But, now interest among connoisseurs is turning toward smaller producers.
Courtenay Greenleaf, the tequila expert at El Vez, an upscale Mexican restaurant in lower Manhattan, says that among tequila aficionados the focus is turning toward craft producers.
“With food everyone wants to know the story, the intricacies of the product,” Greenleaf tells FNL.
A lot of the interest in small-batch tequilas is an off-shoot of mezcal, tequila’s rustic cousin, which is produced in tiny, family-operated craft stills in southern Mexico.
“It’s coming full circle. The trend is pushing towards what mezcal has always been,” Greenleaf says.
Patrón, a large brand that has been name-dropped in songs by Jay-Z, Wiz Kalifa, Cassidy, Nas and Ludacris, now has a “Roca” line in which a traditional milling stone is used to grind the agave.
Carlos Gonzales, the 39-year-old owner of the Denver-based, Jalisco-produced Proximus brand, says, “More and more people are drinking tequila, better tequila, instead of cheap shots. “
“What’s trending is smaller batch,” Greenleaf says. “Instead of making consistent production—people enjoy getting bottles that are not the same every time. It may be from agaves from different fields or higher alcohol.”
Gonzales says, that the increasing interest “is driven by consumers and the growth of the craft spirit industry in the U.S. The craft market is growing. People are trying to drink high quality products.”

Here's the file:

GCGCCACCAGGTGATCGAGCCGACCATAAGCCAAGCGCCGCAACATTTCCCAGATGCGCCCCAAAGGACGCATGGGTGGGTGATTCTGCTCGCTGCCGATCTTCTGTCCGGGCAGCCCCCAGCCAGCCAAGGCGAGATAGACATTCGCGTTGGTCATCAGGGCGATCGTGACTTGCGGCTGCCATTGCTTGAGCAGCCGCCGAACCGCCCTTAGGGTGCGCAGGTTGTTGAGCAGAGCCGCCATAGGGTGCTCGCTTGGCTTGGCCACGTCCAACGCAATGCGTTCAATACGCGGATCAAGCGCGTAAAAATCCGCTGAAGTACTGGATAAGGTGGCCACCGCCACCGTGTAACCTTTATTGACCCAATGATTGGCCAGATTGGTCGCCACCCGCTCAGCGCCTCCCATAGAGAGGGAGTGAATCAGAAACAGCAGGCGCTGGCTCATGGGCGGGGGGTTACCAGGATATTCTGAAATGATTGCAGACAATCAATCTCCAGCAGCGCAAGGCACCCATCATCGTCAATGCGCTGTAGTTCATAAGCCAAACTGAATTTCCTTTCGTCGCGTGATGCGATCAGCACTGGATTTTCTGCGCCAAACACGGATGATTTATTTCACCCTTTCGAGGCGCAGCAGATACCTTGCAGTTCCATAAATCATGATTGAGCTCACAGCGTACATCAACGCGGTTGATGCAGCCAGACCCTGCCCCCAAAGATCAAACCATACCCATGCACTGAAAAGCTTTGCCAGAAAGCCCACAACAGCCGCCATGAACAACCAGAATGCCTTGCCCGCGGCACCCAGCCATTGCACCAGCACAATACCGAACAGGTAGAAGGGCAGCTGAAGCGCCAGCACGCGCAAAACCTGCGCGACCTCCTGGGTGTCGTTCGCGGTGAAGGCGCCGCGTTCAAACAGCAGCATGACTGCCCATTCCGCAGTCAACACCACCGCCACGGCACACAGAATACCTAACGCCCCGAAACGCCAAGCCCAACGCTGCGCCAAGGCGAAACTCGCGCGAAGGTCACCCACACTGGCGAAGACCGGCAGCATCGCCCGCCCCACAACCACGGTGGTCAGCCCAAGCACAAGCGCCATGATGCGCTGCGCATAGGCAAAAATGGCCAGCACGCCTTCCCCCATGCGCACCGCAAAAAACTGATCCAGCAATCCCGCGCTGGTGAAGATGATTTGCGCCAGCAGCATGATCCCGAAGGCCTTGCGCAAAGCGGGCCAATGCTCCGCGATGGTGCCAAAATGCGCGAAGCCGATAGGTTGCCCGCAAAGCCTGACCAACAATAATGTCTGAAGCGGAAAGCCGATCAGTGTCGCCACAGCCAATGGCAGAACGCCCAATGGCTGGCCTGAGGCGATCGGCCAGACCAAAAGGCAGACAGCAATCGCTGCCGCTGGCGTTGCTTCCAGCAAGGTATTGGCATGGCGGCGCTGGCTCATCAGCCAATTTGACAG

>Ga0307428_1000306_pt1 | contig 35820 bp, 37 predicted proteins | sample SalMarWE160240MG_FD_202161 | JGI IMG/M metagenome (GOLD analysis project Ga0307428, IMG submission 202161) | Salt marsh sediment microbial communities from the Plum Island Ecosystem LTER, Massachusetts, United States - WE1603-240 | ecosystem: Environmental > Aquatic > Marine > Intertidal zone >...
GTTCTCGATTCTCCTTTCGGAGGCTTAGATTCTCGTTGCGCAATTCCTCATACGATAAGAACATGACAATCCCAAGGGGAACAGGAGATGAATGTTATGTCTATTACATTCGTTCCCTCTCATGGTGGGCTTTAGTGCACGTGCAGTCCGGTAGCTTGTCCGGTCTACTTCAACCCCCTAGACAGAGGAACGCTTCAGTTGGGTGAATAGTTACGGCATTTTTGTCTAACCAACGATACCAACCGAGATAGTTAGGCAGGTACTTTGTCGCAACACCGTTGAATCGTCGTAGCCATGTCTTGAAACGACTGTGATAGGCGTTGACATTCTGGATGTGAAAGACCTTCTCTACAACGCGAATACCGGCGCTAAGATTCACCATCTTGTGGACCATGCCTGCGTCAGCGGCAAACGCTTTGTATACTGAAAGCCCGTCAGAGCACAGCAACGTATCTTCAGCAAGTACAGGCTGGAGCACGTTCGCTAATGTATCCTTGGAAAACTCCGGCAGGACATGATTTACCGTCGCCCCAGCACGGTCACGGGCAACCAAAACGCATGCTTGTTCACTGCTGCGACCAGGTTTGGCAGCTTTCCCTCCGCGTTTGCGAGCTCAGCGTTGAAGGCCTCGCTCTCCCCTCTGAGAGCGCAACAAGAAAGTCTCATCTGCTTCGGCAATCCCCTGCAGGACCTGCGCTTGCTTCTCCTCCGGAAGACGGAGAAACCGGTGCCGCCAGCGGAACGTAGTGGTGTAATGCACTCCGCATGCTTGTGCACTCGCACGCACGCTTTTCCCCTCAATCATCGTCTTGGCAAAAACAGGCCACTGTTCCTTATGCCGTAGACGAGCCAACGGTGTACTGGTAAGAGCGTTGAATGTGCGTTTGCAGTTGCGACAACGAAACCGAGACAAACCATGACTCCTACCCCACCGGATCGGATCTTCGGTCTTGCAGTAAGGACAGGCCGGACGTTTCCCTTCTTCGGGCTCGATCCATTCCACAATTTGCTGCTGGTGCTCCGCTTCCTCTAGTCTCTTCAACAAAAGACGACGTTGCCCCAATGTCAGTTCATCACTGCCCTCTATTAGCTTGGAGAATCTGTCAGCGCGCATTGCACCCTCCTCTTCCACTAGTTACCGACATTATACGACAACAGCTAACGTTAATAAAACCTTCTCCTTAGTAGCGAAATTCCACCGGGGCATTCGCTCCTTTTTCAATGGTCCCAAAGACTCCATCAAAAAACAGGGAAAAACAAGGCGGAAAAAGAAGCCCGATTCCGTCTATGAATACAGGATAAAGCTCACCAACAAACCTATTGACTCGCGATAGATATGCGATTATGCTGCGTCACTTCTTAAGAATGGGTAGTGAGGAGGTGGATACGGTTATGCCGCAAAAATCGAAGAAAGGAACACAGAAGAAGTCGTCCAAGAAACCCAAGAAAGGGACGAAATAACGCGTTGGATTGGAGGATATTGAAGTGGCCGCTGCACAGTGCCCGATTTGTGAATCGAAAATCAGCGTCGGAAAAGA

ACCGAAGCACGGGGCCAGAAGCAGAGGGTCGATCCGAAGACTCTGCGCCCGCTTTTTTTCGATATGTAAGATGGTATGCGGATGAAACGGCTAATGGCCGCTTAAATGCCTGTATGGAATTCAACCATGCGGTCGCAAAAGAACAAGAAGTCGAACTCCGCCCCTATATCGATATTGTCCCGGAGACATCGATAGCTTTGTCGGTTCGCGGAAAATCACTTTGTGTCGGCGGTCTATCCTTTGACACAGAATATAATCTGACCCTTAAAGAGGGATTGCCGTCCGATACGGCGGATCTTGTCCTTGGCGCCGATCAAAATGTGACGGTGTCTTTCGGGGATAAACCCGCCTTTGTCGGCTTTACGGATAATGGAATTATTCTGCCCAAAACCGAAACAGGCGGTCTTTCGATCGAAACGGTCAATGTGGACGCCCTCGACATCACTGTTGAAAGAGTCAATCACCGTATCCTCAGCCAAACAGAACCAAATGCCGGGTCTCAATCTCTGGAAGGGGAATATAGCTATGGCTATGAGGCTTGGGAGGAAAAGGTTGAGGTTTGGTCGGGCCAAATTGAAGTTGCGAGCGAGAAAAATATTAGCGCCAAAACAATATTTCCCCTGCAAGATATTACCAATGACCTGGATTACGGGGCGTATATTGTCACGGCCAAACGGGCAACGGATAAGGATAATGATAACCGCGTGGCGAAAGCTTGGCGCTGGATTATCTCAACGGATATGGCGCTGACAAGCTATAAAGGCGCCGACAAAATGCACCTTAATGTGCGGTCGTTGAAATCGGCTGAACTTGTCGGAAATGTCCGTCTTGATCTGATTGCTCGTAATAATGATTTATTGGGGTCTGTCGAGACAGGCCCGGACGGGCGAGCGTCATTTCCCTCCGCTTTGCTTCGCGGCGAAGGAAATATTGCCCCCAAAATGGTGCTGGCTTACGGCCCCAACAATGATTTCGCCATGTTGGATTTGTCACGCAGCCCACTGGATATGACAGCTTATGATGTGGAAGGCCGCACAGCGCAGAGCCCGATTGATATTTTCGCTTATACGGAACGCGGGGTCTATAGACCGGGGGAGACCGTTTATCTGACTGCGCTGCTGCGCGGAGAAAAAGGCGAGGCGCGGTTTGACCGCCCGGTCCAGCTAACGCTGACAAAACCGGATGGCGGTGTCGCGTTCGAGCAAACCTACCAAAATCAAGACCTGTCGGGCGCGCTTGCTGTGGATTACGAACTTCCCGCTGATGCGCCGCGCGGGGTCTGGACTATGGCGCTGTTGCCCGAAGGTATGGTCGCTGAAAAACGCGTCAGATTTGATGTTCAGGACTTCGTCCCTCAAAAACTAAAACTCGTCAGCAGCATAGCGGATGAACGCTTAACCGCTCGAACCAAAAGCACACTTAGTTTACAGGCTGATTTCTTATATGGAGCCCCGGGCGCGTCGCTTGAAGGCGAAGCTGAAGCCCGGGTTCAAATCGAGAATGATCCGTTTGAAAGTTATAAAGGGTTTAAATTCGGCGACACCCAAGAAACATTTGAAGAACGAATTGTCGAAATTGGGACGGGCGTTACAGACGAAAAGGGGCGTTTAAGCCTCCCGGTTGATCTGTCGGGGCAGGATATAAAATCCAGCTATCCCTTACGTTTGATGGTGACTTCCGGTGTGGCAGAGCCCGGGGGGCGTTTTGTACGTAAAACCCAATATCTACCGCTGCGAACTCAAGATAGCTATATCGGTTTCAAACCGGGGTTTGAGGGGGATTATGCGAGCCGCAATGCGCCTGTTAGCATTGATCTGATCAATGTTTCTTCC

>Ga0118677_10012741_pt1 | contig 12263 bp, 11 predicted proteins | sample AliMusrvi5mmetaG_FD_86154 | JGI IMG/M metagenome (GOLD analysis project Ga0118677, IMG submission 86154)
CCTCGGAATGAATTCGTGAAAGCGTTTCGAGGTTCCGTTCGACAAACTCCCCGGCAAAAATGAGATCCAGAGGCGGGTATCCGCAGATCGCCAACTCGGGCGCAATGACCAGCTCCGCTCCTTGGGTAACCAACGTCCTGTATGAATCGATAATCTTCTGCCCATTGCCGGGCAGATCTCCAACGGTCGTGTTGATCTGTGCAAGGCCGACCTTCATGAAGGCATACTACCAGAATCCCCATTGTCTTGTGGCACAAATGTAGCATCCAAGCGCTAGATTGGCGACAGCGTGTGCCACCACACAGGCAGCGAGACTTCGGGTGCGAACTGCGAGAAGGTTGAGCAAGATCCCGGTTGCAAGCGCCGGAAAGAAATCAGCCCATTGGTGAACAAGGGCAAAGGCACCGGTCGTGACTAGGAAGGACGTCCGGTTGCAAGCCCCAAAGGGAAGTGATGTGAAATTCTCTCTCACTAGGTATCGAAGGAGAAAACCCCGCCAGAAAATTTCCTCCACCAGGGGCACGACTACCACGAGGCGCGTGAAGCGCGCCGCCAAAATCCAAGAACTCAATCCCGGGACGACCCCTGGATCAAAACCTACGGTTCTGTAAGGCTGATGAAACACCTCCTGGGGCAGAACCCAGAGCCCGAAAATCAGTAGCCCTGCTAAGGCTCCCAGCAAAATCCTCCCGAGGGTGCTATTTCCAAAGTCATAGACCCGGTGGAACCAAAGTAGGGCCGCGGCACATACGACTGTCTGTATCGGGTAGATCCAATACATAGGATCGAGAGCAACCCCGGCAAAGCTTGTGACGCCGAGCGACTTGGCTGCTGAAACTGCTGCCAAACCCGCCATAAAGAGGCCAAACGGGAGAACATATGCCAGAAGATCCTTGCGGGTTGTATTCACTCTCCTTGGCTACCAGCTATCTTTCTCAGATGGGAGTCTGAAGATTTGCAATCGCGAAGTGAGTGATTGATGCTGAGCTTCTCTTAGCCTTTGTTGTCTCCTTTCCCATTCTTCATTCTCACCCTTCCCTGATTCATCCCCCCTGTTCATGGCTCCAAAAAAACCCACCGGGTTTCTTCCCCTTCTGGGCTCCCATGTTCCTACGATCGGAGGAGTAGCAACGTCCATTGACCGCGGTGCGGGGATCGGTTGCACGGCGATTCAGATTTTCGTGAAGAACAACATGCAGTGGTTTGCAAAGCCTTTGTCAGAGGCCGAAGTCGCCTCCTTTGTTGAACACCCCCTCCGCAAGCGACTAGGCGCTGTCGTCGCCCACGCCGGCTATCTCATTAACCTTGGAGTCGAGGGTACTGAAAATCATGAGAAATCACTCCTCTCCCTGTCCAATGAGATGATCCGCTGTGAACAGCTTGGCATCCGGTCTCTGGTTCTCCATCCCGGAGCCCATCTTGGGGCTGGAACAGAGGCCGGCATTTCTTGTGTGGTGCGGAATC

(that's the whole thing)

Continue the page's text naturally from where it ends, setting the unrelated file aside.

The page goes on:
The numbers bear that out. Mexico’s exports of premium, 100 percent agave tequilas have grown from a few hundred thousand cases a year in the mid 1990s to more than 63 million liters in 2013.
Fabian Santana, a New York-based analyst from ProMexico, Mexico’s export promotion agency, told FNL, “Patrón was the first to introduce premium iterations of its brand, and later Diageo [the global umbrella company that owns Smirnoff, Johnnie Walker, Captain Morgan and José Cuervo] acquired Don Julio and started marketing it as premium tequila.”
As more people learned to develop a palate for barrel-aged tequilas, the market has also matured.
“Once people start drinking expensive tequila” such as those made by big producers such as Cuervo and Patrón, Gonzales tells FNL, then “they learn there are other tequilas out there.”